OK, let’s have a bit of background on me, mostly because it’s relevant (for once). I used to live in southern Spain, and during the summer it would get really, stupidly hot. The fact that our house trapped heat well was a problem, and usually meant that I’d be going to bed in 25°C temperatures. Not exactly comfortable for an eight-year-old. Whenever it was too hot, I would borrow the fan from dad’s office and set it up by my bed, and go to sleep with it running.
The fact that I am still alive and capable of typing these words without using a Ouija board attest to the fact that modern electric fans do not kill you in your sleep. Admittedly, it dehydrated me quite a bit, to the stage where I’d sometimes wake up and have to chug a litre of water. But still, not dead.
The origins of this myth come from 1970s South Korea, where someone allegedly died in their sleep while having a running fan in their room. Conspiracy theorists suggest that this story was manufactured by the government in order to decrease electricity use. Then again, conspiracy theorists suggest things like the World Trade Centre was a hologram, so maybe best not think about these things too much.
Before this, there were a couple of instances of “fan death” in the 1930s, back when Korea was under Japanese control. The gist of the story was that one drunkard died in front of a running fan, and the authorities or the press connected the two without taking any time to actually figure out the real cause of death. Even as early as 1927 there were warnings on fans causing a shortness of breath due to a lack of oxygen.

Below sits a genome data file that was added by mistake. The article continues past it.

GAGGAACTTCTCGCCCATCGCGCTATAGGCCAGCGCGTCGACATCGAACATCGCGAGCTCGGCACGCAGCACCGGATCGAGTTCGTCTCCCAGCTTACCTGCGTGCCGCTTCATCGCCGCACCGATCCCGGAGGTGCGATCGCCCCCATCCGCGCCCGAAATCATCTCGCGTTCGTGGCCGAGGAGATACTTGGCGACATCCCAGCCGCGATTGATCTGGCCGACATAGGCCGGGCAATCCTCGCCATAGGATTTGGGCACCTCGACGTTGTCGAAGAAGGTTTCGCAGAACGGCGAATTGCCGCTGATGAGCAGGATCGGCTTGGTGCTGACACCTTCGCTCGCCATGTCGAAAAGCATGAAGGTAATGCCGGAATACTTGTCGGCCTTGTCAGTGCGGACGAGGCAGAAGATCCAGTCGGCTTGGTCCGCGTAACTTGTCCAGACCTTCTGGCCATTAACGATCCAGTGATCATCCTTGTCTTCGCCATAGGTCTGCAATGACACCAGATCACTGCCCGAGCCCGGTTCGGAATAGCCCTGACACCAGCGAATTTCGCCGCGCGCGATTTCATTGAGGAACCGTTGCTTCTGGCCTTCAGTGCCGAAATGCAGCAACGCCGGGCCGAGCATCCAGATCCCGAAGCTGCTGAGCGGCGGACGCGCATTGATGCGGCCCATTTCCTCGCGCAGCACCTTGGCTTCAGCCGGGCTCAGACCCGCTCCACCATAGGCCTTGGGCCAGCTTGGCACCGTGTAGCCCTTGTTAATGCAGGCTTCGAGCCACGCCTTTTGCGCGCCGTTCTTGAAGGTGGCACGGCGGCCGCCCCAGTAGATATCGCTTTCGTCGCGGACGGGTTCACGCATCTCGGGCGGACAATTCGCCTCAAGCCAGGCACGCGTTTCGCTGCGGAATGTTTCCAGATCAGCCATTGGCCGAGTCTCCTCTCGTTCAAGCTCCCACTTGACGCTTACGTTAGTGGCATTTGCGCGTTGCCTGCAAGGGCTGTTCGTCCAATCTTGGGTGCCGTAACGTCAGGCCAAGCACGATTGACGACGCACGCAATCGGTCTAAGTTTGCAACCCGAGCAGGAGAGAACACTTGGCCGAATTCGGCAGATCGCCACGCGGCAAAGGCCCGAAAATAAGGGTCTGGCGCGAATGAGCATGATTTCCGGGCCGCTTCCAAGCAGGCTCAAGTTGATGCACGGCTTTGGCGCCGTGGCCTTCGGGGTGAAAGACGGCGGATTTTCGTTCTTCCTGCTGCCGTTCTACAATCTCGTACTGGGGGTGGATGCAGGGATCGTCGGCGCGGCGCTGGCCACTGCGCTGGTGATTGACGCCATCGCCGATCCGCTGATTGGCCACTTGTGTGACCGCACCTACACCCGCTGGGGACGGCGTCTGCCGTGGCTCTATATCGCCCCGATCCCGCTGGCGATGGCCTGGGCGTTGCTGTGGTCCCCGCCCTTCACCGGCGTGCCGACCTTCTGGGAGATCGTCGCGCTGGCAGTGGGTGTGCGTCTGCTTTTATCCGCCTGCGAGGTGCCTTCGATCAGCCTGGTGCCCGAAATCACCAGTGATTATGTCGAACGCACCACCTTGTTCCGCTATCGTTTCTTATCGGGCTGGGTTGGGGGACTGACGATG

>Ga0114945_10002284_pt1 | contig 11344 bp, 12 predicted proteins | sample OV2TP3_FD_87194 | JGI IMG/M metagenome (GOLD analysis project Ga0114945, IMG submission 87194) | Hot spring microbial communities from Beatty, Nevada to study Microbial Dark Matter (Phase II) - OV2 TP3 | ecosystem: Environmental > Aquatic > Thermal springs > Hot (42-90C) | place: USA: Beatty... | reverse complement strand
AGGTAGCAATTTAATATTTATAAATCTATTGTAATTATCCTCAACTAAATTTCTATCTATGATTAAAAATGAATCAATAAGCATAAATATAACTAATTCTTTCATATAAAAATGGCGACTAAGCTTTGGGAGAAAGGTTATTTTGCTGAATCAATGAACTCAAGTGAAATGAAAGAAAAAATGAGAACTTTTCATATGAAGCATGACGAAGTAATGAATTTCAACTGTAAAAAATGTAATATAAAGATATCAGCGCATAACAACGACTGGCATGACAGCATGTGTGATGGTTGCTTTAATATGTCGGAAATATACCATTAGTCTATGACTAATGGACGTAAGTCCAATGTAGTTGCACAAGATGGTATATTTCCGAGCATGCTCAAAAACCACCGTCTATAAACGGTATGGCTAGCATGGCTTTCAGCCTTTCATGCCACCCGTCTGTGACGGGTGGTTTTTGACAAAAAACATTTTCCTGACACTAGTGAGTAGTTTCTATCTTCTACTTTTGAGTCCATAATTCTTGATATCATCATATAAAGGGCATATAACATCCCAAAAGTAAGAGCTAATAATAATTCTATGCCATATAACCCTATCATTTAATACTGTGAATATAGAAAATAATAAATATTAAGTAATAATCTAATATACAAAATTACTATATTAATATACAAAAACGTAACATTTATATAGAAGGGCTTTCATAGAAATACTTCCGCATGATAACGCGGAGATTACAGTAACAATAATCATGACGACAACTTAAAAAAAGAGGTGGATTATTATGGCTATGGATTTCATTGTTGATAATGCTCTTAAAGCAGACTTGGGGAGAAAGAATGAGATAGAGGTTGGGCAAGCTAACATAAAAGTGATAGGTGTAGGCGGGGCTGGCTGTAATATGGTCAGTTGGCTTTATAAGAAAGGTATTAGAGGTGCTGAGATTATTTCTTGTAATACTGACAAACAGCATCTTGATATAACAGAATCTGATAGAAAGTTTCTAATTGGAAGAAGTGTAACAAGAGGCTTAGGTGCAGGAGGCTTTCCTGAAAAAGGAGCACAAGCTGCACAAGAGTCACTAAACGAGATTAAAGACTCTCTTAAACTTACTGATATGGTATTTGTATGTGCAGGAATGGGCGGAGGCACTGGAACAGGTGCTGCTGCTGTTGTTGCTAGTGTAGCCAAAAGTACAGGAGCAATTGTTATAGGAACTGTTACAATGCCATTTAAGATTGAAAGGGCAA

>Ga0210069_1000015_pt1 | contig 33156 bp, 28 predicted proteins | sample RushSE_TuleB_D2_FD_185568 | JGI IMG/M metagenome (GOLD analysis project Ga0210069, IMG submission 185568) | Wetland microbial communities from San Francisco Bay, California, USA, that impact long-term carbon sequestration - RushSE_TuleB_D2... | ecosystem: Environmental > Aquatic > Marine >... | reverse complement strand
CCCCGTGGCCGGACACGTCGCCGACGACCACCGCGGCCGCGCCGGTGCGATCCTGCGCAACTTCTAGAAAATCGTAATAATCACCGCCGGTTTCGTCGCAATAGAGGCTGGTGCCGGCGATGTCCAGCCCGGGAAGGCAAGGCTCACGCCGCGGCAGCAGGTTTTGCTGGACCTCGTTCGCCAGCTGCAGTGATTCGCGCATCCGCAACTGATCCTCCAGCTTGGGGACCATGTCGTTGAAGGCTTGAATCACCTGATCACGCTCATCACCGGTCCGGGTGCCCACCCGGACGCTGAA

“The real nail in the coffin for the concept of fan death is that South Korea is the only country where this belief is widespread”
Having said that, fans cannot possibly kill you from oxygen starvation because they do not consume oxygen, unless you’re burning coal to run it, which would be utterly pointless for cooling down. Even if you’re in a hermetically sealed room, the fan will actually help prevent oxygen starvation by speeding up diffusion of gases. While it will cool you down by evaporating your sweat, it will actually increase the temperature of the room by a small amount from the friction between moving parts and from heat generated in the motor.
The real nail in the coffin for the concept of fan death is that South Korea is the only country where this belief is widespread; no-one in Spain ever questioned my choice of using a fan at night, because a lot of people also did it. You also never seem to hear of fan death rumours in other hot countries, like India, Mexico, or Hell.
Besides, it hailed today (at time of writing) and I’m wearing a jumper, despite it being late April. So while I could accidentally kill myself with hypothermia induced by a fan, I don’t think its going to happen any time soon. It’s simply too cold. I’m going to warm myself up using this paraffin lamp in a poorly ventilated room instead.